Showing posts with label Vegan Recipes. Show all posts
Showing posts with label Vegan Recipes. Show all posts

Wednesday, June 15, 2011

Stuffed Okra


Prepare yourself for a whole new flavor of okra! I have recently discovered this dish and it has only intensified my love for okra.

For measurements and the list of ingredients for the recipe, please refer to Entertaining From an Ethnic Indian Kitchen.   

In a small bowl, mix together coriander powder, amchoor powder (dry mango powder), cumin powder, dry ginger powder, turmeric, chickpea flour/besan, fennel seed powder, vegetable oil, garam masala powder, cayenne, black pepper and salt for the stuffing.
 
Rinse okra and dry with a paper towel and trim the cone part. Using a sharp paring knife, make a long slit, leaving ¼-inch top and bottom. Make sure you don’t cut through the okra.

Alternative: Use your fingernail to make the slit.

With your thumb, open the slit and stuff 1 teaspoon of stuffing. 


To season, heat 3 tablespoons of oil in a large shallow nonstick skillet, over medium high heat. When oil is hot, add cumin seeds with a pinch of asafetida.

Note: Asafetida is a gum extract from trees that can be found in Indian grocery stores. It acts as a digestive aid and prevents flatulence from occuring. If you are unable to find this ingredient, the rice will turn out fine without it.  

As soon as the cumin seeds sizzle, add okra in a single layer. Reduce heat to medium. Cook uncovered, turning okra gently from time to time, until lightly browned. It takes about 15-20 minutes.

Note: The okra should be cooked until it is crunchy, not gummy.


Garnish with garam masala powder. Serve as a side dish to any meal.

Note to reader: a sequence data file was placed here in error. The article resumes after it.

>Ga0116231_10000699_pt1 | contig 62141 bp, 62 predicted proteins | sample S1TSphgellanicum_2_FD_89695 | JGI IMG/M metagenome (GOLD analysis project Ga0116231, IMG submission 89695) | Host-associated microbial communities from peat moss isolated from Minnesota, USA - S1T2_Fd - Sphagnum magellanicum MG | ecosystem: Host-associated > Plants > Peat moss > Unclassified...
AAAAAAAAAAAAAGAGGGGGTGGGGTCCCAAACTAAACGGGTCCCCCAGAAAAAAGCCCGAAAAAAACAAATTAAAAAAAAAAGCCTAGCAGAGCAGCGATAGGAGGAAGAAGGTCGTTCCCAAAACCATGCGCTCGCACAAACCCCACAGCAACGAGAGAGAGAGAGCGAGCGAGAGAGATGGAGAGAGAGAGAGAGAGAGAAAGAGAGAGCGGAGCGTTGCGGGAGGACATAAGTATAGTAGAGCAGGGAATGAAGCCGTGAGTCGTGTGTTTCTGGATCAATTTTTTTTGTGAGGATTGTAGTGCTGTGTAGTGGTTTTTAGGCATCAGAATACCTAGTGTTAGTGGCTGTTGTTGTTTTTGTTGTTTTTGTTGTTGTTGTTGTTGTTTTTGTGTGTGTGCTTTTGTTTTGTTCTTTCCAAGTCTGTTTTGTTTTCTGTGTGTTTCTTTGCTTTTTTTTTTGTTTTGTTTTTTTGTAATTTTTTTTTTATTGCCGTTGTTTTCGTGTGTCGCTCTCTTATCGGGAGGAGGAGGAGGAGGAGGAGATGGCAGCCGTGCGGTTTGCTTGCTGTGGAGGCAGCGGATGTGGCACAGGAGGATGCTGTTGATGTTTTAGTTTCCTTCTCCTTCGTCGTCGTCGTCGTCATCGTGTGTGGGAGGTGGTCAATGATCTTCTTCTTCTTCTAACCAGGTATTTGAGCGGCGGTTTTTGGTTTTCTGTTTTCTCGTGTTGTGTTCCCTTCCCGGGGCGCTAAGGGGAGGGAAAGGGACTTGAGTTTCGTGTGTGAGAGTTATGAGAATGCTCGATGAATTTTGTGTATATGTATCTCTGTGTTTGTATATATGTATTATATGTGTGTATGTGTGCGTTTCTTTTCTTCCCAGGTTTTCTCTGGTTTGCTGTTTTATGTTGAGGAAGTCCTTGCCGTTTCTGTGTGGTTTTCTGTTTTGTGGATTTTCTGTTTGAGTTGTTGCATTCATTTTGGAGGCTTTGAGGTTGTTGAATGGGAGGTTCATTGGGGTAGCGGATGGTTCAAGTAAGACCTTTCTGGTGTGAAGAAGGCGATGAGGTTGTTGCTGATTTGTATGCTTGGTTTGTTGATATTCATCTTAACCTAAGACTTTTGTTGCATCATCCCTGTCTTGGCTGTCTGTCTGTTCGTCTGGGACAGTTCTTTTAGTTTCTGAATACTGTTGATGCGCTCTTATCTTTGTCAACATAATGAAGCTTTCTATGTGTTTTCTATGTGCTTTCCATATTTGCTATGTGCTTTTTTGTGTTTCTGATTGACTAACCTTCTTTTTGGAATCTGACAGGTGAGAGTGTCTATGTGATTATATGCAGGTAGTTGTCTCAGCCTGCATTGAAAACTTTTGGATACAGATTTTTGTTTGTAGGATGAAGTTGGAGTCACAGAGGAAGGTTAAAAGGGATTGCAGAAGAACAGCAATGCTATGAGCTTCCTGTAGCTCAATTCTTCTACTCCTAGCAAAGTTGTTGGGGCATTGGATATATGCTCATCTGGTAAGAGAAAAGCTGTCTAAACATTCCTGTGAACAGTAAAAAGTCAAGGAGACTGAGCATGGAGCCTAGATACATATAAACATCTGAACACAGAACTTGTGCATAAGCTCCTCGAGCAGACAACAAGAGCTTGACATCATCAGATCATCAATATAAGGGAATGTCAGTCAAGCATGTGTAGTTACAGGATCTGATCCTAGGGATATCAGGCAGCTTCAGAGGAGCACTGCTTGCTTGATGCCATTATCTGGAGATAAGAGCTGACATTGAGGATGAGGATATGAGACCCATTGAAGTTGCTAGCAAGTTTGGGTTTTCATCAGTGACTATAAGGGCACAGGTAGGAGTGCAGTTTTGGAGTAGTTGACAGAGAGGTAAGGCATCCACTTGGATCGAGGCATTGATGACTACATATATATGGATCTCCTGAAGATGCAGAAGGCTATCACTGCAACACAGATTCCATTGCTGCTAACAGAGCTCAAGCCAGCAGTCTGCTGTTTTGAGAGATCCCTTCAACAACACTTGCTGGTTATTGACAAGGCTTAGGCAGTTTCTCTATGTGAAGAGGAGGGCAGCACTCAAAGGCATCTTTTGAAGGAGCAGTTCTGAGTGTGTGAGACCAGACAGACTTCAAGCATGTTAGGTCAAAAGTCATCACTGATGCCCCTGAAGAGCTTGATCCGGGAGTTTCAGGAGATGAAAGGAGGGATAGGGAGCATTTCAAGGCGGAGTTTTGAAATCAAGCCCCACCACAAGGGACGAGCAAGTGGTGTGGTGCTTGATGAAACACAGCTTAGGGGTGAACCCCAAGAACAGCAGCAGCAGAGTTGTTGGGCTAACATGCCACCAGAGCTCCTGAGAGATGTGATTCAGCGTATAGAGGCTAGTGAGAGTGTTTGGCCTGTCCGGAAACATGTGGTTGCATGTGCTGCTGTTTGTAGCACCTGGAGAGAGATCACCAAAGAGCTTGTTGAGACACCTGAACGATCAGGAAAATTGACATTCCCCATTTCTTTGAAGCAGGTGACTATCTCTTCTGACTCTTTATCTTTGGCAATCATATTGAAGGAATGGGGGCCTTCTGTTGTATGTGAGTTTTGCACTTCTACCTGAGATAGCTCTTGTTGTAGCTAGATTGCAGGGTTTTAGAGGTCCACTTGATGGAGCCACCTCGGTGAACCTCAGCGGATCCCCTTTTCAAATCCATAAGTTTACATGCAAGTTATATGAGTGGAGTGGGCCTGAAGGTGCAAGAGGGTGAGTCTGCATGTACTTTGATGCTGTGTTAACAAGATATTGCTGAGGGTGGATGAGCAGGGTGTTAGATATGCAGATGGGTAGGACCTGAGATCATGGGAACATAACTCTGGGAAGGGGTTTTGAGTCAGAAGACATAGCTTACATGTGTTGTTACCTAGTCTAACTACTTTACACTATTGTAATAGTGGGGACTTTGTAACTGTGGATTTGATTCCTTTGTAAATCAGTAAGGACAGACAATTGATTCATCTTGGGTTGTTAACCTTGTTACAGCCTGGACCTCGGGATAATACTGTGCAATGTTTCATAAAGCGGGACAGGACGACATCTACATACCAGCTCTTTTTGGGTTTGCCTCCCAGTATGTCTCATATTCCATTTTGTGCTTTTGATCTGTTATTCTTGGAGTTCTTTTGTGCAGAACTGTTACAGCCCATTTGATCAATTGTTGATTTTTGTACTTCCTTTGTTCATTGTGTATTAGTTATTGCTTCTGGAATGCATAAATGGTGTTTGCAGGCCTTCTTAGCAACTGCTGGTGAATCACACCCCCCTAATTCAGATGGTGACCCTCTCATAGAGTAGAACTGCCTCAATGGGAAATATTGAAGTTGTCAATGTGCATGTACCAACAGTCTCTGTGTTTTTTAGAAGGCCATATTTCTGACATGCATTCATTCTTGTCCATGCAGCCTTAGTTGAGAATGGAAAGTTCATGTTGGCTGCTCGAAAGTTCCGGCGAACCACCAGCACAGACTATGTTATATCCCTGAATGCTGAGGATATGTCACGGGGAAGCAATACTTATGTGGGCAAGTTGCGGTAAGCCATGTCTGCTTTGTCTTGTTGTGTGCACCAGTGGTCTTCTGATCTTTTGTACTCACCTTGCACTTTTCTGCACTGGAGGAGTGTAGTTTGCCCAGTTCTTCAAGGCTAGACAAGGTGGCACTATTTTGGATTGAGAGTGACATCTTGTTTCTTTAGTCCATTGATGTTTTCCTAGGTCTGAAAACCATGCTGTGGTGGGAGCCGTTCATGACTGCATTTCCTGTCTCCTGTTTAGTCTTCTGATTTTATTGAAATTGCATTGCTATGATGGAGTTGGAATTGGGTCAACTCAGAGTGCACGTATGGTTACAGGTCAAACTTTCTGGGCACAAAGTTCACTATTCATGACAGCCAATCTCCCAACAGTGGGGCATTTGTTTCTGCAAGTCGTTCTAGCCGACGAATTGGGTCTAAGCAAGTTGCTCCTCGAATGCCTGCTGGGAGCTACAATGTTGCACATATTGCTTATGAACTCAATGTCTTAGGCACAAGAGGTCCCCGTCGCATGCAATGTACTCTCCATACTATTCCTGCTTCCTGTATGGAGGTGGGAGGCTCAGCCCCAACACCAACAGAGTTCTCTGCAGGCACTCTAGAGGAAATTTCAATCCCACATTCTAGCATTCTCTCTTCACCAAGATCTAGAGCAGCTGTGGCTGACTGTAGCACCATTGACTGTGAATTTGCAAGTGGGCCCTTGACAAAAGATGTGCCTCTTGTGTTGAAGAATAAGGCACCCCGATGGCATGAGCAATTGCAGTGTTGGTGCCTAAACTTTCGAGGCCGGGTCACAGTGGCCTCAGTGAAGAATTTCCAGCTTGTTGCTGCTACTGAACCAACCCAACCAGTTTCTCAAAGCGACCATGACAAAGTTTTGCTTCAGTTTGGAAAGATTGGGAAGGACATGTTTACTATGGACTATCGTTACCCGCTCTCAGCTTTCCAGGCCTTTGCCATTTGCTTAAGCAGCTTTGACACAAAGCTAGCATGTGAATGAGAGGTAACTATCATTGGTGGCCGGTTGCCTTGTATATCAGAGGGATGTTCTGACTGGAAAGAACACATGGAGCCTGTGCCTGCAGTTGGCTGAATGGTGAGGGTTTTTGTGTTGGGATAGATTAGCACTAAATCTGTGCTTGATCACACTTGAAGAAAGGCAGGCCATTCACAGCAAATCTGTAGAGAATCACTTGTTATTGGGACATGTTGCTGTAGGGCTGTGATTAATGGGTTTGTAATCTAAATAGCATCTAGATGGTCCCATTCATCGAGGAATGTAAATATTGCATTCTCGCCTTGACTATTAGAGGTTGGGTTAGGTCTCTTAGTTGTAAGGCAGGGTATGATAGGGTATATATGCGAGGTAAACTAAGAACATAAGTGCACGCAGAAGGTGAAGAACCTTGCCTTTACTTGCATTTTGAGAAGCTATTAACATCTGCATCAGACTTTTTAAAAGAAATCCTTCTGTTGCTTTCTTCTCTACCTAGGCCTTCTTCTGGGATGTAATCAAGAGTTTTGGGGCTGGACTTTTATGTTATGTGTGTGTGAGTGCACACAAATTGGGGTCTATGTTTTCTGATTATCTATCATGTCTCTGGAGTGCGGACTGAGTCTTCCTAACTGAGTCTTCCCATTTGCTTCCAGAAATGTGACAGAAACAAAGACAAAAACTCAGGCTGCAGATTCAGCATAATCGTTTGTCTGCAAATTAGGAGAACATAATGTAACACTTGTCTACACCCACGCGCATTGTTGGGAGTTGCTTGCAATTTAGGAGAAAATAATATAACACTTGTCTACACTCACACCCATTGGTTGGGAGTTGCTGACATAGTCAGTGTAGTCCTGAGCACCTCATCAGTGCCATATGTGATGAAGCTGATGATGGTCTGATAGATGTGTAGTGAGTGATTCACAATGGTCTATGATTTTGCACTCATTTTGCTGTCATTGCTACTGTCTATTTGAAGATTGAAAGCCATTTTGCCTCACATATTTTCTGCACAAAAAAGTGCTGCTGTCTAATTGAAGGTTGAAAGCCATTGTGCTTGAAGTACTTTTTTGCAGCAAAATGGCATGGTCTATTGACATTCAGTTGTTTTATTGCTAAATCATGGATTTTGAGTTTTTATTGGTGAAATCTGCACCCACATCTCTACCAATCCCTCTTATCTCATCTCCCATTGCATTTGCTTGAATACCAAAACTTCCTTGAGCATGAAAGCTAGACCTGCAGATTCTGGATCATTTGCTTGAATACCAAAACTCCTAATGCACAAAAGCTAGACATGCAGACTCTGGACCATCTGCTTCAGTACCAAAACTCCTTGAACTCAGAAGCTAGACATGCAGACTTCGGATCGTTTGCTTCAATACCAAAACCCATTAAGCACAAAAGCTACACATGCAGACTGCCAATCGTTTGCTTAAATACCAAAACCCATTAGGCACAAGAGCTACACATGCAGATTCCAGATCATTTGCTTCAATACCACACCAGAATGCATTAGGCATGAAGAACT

For more recipes, table setting ideas and gardening tips from the author of Entertaining From an Ethnic Indian Kitchen, check out Komali Nunna's blog.      

Sunday, May 22, 2011

Mushroom Pulao

I've realized that mushrooms can be quite polarizing: either you love them or you hate them. Here's a recipe for all my fellow mushroom-lovers out there!

For measurements and the list of ingredients for the recipe, please refer to Entertaining From an Ethnic Indian Kitchen.    

Prep: Wipe mushrooms with a damp paper towel to clean and slice them. Cut the onion and chilies.

Note: It is important not to wash mushrooms in water to avoid absorbing too much moisture.

Heat oil in a medium sauce pan over medium high heat. When the oil is hot, add bay leaf, cloves, cinnamon stick and cardamom pods.  
 
Note: Whole spices are added to flavor the dish and are not meant to be eaten.


When the cloves plump up, add onion and green chili.  


Sauté until the onion is translucent and edges begin to brown. Add ginger garlic paste and stir fry for 1 minute. Add mushrooms.


Sauté until mushrooms are slightly wilted. Stir in garam masala powder, basmati rice and salt. Mix thoroughly to coat all the rice grains with a thin film of oil and spices.


Stir in 3 ½ cups of water. At this point, you can transfer the mixture to an automatic rice cooker and finish cooking.


Alternative: Bring the rice mixture to a boil and reduce heat to the lowest setting. Cover with a lid and cook for about 20-25 minutes until the rice is done. Let it rest for 10 minutes. Fluff the rice with a fork.